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What Happens to Your Body When You Eat Pancakes

Keep the flapjack consumption under control.
FACT CHECKED BY Kiersten Hickman

Pancakes are a staple breakfast item—especially on the weekends when you have time to go out for brunch or host a gathering at your place. However, making them your top breakfast option on a regular basis could cause you to feel a number of undesired symptoms.

Below, you'll see just a few of these side effects as well as one potential benefit. After, be sure to read The One Breakfast Food To Eat To Lower Your Cholesterol, Says Dietitian!

You may become bloated.

mini pancakes on plate with powdered sugar
Aris Setya/Shutterstock

If pancakes make you bloated, it's possible that you're dealing with a gluten sensitivity. Remember, traditional buttermilk pancakes are high in refined wheat flour, which contains the protein gluten. If you find yourself getting majorly bloated after eating a small stack of pancakes, it's possible that you are unable to properly digest the protein. Consider trying a gluten-free mix instead, such as Bob's Red Mill gluten-free pancake mix. The texture is fluffy and tastes just like the real thing!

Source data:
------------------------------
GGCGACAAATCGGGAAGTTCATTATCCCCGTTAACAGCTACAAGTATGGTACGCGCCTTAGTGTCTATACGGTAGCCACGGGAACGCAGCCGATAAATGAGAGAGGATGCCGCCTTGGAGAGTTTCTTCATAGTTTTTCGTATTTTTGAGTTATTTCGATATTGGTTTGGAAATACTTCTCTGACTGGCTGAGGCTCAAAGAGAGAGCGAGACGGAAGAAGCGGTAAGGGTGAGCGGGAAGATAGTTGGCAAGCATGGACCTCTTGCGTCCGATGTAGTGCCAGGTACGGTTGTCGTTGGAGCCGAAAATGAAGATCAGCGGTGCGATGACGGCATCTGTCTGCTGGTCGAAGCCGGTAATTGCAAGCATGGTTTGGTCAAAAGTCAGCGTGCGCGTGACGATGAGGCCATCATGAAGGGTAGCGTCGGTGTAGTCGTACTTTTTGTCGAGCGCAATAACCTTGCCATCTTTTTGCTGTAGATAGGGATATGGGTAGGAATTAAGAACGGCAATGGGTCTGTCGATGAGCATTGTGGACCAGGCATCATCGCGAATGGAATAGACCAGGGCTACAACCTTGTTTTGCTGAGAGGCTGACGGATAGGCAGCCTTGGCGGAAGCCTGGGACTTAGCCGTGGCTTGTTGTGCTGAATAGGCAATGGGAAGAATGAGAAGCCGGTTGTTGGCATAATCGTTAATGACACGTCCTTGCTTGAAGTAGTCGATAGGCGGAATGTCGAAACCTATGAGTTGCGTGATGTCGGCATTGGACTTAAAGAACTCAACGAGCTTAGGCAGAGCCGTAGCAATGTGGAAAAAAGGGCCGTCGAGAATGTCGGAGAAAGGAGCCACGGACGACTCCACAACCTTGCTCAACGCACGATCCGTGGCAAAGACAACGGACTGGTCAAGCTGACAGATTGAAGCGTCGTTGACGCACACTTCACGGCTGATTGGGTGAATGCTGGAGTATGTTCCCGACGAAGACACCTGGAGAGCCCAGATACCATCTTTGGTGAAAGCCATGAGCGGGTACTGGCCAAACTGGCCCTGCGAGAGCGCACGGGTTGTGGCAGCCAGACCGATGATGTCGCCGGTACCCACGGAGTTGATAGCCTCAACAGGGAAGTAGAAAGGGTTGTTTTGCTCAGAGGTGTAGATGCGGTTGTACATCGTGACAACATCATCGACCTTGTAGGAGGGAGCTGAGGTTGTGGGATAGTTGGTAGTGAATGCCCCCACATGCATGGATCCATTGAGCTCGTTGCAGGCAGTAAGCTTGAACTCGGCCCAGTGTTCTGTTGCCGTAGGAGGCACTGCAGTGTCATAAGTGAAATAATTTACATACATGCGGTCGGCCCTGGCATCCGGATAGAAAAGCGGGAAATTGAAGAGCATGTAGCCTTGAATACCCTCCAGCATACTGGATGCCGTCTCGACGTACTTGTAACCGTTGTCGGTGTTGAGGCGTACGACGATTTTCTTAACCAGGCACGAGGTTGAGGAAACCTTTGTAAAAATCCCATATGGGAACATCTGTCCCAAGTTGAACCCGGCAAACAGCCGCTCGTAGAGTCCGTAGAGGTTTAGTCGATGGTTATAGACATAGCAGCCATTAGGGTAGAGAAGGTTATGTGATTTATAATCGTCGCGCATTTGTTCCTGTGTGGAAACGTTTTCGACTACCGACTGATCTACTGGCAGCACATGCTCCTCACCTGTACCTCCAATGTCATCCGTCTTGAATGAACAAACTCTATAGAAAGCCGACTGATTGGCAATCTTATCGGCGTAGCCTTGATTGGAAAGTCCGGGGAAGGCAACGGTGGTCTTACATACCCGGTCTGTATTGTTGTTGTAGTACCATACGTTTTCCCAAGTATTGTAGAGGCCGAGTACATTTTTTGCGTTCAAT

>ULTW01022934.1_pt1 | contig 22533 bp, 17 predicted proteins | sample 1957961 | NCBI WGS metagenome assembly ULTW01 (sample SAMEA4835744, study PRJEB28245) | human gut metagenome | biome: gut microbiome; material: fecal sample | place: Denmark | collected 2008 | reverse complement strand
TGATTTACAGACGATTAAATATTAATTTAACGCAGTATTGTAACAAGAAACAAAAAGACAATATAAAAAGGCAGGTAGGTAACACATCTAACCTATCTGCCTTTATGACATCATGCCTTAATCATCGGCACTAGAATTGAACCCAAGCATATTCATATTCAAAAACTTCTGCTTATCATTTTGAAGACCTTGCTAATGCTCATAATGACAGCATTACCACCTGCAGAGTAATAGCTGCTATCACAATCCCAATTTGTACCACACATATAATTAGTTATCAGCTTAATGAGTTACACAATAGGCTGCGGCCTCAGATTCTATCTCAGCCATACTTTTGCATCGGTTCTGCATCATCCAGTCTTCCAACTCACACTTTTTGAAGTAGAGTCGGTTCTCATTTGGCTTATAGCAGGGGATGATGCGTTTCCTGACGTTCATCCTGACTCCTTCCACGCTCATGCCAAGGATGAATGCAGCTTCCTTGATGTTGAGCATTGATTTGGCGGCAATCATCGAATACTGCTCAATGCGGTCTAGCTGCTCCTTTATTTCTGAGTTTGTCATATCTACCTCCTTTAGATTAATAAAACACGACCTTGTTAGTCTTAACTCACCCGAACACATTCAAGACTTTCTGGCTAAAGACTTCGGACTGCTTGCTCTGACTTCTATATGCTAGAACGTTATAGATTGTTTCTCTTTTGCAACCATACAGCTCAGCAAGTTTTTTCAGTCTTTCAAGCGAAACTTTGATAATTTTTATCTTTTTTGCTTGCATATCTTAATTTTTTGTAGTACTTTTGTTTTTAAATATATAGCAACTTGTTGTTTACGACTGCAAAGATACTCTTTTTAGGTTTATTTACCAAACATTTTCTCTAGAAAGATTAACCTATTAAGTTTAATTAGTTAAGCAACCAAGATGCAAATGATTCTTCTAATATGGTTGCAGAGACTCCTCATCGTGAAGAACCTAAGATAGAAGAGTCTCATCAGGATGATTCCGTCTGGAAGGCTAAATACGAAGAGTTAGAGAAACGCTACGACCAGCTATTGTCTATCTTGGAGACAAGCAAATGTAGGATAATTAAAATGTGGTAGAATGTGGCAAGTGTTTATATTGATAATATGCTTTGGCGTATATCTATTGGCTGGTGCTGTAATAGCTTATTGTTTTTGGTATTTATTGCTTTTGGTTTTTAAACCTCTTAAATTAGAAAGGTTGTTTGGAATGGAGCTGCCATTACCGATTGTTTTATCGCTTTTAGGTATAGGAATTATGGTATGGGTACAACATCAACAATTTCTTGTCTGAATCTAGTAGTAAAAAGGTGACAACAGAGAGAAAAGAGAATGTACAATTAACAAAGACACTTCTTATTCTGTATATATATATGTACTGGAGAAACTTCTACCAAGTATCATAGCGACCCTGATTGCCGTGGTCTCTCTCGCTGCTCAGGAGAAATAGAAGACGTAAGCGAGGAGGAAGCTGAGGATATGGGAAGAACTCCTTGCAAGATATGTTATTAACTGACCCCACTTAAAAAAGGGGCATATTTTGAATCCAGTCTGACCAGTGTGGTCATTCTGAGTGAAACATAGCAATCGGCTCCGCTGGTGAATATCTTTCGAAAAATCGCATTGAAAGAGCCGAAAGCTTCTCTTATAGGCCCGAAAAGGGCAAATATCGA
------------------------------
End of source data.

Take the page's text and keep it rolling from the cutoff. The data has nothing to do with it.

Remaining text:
You may consume your day's worth of added sugars.


Is your go-to breakfast a stack of pancakes? If it is, then it's very likely that you're consuming all of the recommended daily allowance of sugar in one sitting. One serving, or two tablespoons of Mrs. Butterworth's Regular Syrup, contains a whopping 22 grams of sugar. We can bet you're putting more than just two tablespoons of syrup overtop your flapjacks, which means you could be consuming well over the recommended consumption of sugar—and all before lunch.

For context, the American Heart Association says that women consume no more than 25 grams or 6 teaspoons of added sugars daily to maintain good heart health. For men, the recommended cap is 36 grams or 9 teaspoons.

You may feel like you need a nap.


The thing about sugar is that, while it will initially give you a surge of energy, a crash will shortly follow. That's because consuming all of that sugar will cause your blood sugar levels to abruptly spike, which inevitably leads to a dramatic fall. It largely has to do with the glycemic index of certain foods. For example, sucrose has a high glycemic index as does white flour. This crash may cause you to feel sluggish like you need to lie down and take a little nap.

They could give you a boost in fiber.

whole wheat pancakes

If you make pancakes using whole wheat flour or even better, with oat flour, this could help you boost your fiber intake. In part, this can also help you become more regular. Another bonus of oat flour? It contains a specific type of fiber called beta-glucan, which has been shown to help people with diabetes decrease their blood sugar levels.

For more, be sure to check out:

Cheyenne Buckingham
Cheyenne Buckingham is the former news editor of Eat This, Not That! Read more about Cheyenne
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